In a recent 5-4 decision by the U.S. Supreme Court, Armstrong v. Exceptional Child Center, Inc., Slip. Op., 575 U.S. ____ (March 31, 2015), Justice Scalia, writing for the majority, took aim at health care providers seeking to enforce Medicaid rate-setting provisions against a state that refused to incorporate those provisions in the state’s Medicaid plan, and instead reimbursed providers for Medicaid services at lower rates.
In Armstrong, the plaintiffs, providers of habilitation services under Idaho’s Medicaid plan sought an injunction to prevent Idaho’s State Department of Health from violating Section 30(A) of Medicaid, 42 U.S.C. § 1396(a)(30)(A), which requires a state to “assure that payments are consistent with efficiency, economy, and quality of care,” while “safeguard[ing] against unnecessary utilization of. . . care and services.” The Court reversed the Ninth Circuit’s decision that the Supremacy Clause gave the providers an implied right of action to seek an injunction requiring Idaho to comply with Section 30(a). Continue reading “SCOTUS Limits Claims Brought by Healthcare Providers’ for Denied Medicaid Reimbursement”
One arrow in the quiver for healthcare providers sued for violations of false claims and anti-kickback statutes is pressing for discovery from the whistleblower/relator, including a deposition of the relator. The failure of the whistleblower to comply with the discovery obligations could result in meaningful sanctions, including dismissal.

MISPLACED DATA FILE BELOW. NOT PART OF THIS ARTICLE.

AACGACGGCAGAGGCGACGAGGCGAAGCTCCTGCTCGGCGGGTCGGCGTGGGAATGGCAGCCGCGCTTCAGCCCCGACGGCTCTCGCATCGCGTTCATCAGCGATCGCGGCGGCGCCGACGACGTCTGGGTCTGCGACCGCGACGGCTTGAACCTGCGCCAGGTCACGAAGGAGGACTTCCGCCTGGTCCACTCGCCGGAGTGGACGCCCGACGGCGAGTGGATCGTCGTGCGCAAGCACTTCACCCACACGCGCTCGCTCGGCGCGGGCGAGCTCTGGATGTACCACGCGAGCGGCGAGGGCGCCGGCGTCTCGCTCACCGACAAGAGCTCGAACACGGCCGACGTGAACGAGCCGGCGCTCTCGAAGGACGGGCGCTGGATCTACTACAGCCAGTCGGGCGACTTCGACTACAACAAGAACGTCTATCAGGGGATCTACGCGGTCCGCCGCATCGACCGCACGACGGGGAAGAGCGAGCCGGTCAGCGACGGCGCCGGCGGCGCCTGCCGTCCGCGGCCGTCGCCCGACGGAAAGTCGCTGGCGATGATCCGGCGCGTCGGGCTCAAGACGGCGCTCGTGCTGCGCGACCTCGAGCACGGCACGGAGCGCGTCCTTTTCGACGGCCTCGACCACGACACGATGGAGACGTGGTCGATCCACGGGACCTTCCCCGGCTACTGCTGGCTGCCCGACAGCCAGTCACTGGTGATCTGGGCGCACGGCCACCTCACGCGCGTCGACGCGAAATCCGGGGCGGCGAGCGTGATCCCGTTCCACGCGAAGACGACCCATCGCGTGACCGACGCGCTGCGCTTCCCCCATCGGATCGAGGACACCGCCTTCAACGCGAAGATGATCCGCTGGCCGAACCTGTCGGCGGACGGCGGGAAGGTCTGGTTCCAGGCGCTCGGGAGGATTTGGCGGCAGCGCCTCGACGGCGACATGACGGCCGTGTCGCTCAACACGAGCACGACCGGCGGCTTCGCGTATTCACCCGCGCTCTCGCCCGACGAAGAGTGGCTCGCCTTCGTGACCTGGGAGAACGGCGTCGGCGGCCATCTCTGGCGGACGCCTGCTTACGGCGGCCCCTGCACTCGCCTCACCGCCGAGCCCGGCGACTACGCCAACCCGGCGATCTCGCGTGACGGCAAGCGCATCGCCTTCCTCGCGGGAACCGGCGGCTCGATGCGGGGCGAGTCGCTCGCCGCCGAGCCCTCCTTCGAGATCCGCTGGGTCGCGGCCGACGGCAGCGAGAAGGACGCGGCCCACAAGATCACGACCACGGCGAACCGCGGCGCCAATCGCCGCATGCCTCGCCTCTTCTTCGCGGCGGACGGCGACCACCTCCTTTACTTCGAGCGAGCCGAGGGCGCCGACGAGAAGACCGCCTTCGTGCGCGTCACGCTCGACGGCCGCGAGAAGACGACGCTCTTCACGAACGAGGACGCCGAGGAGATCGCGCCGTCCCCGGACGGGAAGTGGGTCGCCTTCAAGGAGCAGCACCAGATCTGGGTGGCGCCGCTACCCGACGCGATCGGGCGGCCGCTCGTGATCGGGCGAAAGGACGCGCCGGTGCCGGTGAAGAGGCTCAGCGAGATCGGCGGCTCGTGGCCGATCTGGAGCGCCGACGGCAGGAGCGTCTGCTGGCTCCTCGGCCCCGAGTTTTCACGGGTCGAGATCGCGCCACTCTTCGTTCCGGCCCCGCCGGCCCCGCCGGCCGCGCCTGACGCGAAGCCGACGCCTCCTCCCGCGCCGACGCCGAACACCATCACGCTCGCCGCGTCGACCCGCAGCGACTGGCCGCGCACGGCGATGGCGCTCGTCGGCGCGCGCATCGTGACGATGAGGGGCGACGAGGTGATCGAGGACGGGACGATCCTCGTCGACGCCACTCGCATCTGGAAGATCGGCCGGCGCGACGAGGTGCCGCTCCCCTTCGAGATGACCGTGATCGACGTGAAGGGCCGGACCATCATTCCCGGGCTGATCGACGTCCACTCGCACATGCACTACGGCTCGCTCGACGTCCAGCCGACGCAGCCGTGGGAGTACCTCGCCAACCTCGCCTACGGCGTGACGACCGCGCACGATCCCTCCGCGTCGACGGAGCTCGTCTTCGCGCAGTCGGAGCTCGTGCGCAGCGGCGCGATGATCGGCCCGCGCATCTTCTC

In Guthrie v. A Plus Home Health Care, Inc. et al, 0:12-cv-60629-WPD (S.D. FL), the relator, William Guthrie, sued a home health care provider, its seven doctors, and their spouses, alleging that the doctors and their spouses implemented a fraudulent scheme of compensation and referral payments resulting in violations of the False Claims Act, the Stark Act, and the federal Anti-Kickback Statute. Continue reading “False Claims and Anti-Kickback Defendants Should Insist on Discovery from the Whistleblower/Relator”
On May 3, 2012, the Centers for Medicare and Medicaid Services (CMS) officially announced that it will delay data-collection and reporting requirements under the Patient Protection and Affordable Care Act’s (ACA) Physician Payments Sunshine Act (the “Sunshine Act”), due in part to the large number of comments received in response to CMS’s December 19, 2011, proposed rules. Data collection by CMS will not start until at least January 1, 2013.
Continue reading “CMS Delays Data Collection Under ACA’s Physician Payments Sunshine Act to January 1, 2013”
On April 12, 2012, the Centers for Medicare & Medicaid Services (“CMS”) released a final rule with comment period (“Final Rules”) implementing changes to the Medicare Advantage program and Medicare’s prescription drug benefit program, referred to as Medicare Parts C and D, respectively. Part C and D plan sponsors and other participants should carefully review the changes, particularly those related to increased transparency and exclusion from Parts C and D. The Final Rules are the latest effort by CMS to improve accountability, transparency, and effectiveness of the Medicare program.
Continue reading “CMS Releases New Medicare Advantage and Medicare Part D Rules, Implements Several Provisions of ACA”
On February 9, 2012, the Department of Health and Human Services, the Department of Labor, and the Department of the Treasury jointly issued final regulations pursuant to the Affordable Care Act regarding plain-language health insurance plan descriptions. Health insurers will soon be required to present health plan benefits and coverage information in a clear, consistent and comparable manner.
Continue reading “Making Insurance Plans Comparable: Regulations Released Requiring Plain-Language Insurance Information”